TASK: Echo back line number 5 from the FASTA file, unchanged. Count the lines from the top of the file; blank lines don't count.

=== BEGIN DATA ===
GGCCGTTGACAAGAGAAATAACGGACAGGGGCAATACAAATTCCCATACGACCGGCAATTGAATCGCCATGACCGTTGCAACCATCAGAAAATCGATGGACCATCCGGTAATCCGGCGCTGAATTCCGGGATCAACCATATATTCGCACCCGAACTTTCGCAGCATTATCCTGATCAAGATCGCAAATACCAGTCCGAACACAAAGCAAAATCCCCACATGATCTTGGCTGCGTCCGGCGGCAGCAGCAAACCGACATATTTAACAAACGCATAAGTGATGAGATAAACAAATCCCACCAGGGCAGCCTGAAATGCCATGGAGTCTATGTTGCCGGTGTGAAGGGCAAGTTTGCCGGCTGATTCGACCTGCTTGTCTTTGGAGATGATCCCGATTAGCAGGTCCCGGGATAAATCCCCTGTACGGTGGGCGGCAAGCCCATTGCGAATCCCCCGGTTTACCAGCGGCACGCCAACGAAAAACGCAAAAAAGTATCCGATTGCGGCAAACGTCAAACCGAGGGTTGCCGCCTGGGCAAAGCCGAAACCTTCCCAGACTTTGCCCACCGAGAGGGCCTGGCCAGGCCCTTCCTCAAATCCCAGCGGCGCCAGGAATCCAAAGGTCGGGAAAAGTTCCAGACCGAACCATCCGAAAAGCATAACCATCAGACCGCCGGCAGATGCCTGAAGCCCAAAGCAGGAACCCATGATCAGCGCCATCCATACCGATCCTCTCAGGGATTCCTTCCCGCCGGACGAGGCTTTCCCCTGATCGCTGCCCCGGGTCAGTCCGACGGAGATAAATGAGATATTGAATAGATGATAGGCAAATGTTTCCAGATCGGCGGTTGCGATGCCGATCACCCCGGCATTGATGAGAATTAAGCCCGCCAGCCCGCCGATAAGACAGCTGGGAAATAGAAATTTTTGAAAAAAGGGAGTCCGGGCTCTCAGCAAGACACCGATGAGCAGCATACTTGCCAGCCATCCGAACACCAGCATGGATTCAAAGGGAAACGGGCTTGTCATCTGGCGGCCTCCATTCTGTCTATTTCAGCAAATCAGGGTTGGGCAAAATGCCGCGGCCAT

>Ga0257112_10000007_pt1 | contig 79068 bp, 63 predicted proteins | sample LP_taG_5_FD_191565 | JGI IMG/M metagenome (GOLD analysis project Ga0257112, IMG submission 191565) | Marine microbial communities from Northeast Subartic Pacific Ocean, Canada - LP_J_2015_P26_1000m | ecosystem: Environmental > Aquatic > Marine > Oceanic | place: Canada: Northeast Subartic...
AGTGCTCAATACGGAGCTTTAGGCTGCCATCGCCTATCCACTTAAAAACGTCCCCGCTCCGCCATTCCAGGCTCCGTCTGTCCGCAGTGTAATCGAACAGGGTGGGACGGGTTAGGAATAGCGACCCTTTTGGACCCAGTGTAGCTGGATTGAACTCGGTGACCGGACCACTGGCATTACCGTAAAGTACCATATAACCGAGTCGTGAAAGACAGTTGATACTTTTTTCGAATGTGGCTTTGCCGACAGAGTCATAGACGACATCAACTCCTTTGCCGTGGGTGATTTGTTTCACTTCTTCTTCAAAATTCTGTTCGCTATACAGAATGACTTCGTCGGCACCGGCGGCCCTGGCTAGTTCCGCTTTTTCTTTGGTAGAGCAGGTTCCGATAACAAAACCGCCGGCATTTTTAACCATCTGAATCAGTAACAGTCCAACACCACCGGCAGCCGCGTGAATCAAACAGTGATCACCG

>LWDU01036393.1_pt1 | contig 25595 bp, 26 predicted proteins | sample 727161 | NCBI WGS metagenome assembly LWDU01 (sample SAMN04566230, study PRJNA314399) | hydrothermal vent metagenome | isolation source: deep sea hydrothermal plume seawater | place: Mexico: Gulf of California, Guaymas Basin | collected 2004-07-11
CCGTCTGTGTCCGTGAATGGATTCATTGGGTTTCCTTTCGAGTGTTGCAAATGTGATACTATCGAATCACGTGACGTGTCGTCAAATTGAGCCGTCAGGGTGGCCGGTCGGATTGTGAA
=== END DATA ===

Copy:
CCGTCTGTGTCCGTGAATGGATTCATTGGGTTTCCTTTCGAGTGTTGCAAATGTGATACTATCGAATCACGTGACGTGTCGTCAAATTGAGCCGTCAGGGTGGCCGGTCGGATTGTGAA